here began on thursday, with the lack of a TLM, i attended in a ukranian catholic bizantine rite mass, first we had the mass, a very beautiful one, i sing on their choir, and so, that was a beautiful mass, after that, we made the procession around the church, using the four altars to place the Blessed Sacrament, so was a very solemn and beatiful rite, without abuses.

    ah, we had it on Maringá- Paraná, Brasil, here is very difficult to find TLM so, we are lucky to have this Ukranian Chapel here.

  13. Rob in Maine says:

    Nuthin’ at my parish.

    The homily was repalced by an exortation to donate to a new foundation for the Diocese.

  14. Ef-lover says:

    I was at St. Mary’s in Norwalk also for yesterdays mass and it was everything Fr. Z said , I can’t add any more to it. Fr. Markey is a great pastor he has done wonderful things at St. Mary. I’m friends with the choirmaster David Hughes who does a great job with the many choirs he directs, I would say he ranks up there with some of the best out there – I also have him come to my ccd class to conduct a lesson on sacred music.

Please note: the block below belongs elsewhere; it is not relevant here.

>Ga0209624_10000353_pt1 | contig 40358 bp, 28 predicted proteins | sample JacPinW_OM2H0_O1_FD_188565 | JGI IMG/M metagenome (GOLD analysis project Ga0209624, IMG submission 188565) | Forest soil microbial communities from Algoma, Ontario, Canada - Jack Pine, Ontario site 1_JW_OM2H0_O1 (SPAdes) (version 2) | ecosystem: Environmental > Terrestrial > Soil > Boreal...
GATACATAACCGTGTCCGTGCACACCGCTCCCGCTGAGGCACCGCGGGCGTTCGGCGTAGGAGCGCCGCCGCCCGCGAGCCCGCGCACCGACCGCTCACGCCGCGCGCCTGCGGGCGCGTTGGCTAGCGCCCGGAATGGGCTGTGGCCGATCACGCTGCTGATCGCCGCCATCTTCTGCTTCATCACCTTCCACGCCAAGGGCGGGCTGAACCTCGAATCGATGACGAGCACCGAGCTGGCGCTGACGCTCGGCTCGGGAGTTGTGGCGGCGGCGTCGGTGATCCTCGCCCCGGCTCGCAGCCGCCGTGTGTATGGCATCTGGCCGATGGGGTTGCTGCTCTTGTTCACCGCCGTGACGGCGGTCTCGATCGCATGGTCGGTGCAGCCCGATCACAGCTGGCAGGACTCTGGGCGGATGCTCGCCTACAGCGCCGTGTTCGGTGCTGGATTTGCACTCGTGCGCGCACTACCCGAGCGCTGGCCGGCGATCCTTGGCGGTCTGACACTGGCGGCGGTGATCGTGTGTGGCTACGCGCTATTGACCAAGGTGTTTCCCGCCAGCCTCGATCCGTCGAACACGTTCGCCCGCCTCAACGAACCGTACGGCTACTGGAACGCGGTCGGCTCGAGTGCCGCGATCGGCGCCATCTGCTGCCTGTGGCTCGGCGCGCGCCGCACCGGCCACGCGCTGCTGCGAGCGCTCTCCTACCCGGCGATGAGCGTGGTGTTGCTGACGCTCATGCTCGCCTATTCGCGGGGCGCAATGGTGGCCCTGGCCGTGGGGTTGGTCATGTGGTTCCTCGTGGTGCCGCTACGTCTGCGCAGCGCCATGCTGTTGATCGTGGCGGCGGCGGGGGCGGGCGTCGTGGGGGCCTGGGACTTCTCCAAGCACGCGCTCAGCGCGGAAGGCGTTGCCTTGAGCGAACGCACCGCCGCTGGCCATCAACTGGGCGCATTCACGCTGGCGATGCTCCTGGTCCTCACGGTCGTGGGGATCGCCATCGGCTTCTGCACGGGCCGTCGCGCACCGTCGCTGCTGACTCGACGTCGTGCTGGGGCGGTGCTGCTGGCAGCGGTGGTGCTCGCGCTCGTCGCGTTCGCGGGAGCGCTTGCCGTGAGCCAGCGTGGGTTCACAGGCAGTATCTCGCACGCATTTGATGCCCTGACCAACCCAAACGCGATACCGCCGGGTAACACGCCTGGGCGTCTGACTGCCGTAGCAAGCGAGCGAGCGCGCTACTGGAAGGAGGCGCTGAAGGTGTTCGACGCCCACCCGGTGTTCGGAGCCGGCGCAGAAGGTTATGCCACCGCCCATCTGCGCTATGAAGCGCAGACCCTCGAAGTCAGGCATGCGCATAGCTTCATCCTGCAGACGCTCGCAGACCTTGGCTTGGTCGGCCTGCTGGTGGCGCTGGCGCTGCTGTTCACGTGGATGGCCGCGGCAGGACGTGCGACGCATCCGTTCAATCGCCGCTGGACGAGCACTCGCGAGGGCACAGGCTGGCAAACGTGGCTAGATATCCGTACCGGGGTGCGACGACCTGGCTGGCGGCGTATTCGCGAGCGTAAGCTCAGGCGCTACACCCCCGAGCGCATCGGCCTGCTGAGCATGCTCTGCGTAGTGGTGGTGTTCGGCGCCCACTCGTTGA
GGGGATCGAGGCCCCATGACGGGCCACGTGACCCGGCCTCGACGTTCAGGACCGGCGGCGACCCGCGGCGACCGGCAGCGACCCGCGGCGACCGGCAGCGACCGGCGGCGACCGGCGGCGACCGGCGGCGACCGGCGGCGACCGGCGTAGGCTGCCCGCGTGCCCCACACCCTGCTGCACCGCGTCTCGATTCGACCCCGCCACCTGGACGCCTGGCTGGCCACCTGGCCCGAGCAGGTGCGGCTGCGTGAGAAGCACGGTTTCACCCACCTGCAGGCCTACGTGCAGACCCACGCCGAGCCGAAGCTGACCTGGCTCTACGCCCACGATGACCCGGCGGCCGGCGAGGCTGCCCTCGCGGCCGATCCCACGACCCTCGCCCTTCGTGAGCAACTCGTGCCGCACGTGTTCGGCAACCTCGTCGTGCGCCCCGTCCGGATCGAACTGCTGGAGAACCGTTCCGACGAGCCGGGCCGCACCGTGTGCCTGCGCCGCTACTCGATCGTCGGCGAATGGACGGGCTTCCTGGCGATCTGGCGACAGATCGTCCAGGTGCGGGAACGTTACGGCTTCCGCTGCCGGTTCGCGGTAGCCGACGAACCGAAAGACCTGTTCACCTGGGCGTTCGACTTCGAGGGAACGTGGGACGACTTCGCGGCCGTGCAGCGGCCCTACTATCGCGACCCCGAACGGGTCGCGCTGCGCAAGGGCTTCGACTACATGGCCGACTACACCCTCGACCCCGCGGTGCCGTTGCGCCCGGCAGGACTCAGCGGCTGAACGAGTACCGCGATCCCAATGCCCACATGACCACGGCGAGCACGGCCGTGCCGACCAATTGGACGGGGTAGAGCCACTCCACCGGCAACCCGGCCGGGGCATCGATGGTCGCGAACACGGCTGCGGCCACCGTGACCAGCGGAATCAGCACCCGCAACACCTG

I also attended the Corpus Christi mass at Sleepy Hollow ,NY ( where by the way David Hughes is also choir director) it was a sung mass in plainsong -Missa Cunctipotens Genitor Deus offered by Fr. Richard Munkelt. The procession was not as long as in St Mary but we did have it outdoors between the rain drops

    My own parish in NY did not have a Corpus Christi procession but they did have a procession , an extended offertory procession in which the Rel. Ed children processed to the altar with various summer toys ( basketball, ball and bat, sand pail, pool floats, coloring books and so on) and then each child read a petition on how one can use these items over summer to remind themselves of God